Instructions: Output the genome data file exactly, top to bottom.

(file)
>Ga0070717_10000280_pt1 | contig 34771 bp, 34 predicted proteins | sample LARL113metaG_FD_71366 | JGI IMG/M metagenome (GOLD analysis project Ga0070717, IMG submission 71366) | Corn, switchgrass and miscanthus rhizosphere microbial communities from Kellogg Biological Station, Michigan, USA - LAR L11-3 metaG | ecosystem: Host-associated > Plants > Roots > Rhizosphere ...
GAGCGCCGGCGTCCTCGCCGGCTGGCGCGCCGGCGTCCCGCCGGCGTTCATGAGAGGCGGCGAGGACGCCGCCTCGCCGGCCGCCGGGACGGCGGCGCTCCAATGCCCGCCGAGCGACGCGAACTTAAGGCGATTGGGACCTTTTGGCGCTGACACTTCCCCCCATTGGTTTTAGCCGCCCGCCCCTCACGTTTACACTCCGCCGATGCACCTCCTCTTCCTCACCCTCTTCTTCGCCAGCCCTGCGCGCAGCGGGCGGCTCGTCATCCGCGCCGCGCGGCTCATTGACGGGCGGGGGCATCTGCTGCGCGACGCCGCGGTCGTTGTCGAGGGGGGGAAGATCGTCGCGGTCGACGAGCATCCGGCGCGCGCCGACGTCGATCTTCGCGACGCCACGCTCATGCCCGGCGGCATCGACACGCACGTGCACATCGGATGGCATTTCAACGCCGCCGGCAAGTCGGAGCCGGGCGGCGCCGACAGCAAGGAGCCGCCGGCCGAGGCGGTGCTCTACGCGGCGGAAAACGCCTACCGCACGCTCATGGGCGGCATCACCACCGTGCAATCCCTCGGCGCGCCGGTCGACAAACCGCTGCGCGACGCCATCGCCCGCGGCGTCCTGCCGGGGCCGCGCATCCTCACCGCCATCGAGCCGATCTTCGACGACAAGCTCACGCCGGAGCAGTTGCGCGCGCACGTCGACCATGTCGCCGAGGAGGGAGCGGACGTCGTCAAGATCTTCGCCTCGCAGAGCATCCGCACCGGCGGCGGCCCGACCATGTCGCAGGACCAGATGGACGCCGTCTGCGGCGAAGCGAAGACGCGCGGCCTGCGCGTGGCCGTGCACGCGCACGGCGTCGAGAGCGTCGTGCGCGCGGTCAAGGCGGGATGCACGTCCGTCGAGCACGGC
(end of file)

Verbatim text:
>Ga0070717_10000280_pt1 | contig 34771 bp, 34 predicted proteins | sample LARL113metaG_FD_71366 | JGI IMG/M metagenome (GOLD analysis project Ga0070717, IMG submission 71366) | Corn, switchgrass and miscanthus rhizosphere microbial communities from Kellogg Biological Station, Michigan, USA - LAR L11-3 metaG | ecosystem: Host-associated > Plants > Roots > Rhizosphere ...
GAGCGCCGGCGTCCTCGCCGGCTGGCGCGCCGGCGTCCCGCCGGCGTTCATGAGAGGCGGCGAGGACGCCGCCTCGCCGGCCGCCGGGACGGCGGCGCTCCAATGCCCGCCGAGCGACGCGAACTTAAGGCGATTGGGACCTTTTGGCGCTGACACTTCCCCCCATTGGTTTTAGCCGCCCGCCCCTCACGTTTACACTCCGCCGATGCACCTCCTCTTCCTCACCCTCTTCTTCGCCAGCCCTGCGCGCAGCGGGCGGCTCGTCATCCGCGCCGCGCGGCTCATTGACGGGCGGGGGCATCTGCTGCGCGACGCCGCGGTCGTTGTCGAGGGGGGGAAGATCGTCGCGGTCGACGAGCATCCGGCGCGCGCCGACGTCGATCTTCGCGACGCCACGCTCATGCCCGGCGGCATCGACACGCACGTGCACATCGGATGGCATTTCAACGCCGCCGGCAAGTCGGAGCCGGGCGGCGCCGACAGCAAGGAGCCGCCGGCCGAGGCGGTGCTCTACGCGGCGGAAAACGCCTACCGCACGCTCATGGGCGGCATCACCACCGTGCAATCCCTCGGCGCGCCGGTCGACAAACCGCTGCGCGACGCCATCGCCCGCGGCGTCCTGCCGGGGCCGCGCATCCTCACCGCCATCGAGCCGATCTTCGACGACAAGCTCACGCCGGAGCAGTTGCGCGCGCACGTCGACCATGTCGCCGAGGAGGGAGCGGACGTCGTCAAGATCTTCGCCTCGCAGAGCATCCGCACCGGCGGCGGCCCGACCATGTCGCAGGACCAGATGGACGCCGTCTGCGGCGAAGCGAAGACGCGCGGCCTGCGCGTGGCCGTGCACGCGCACGGCGTCGAGAGCGTCGTGCGCGCGGTCAAGGCGGGATGCACGTCCGTCGAGCACGGC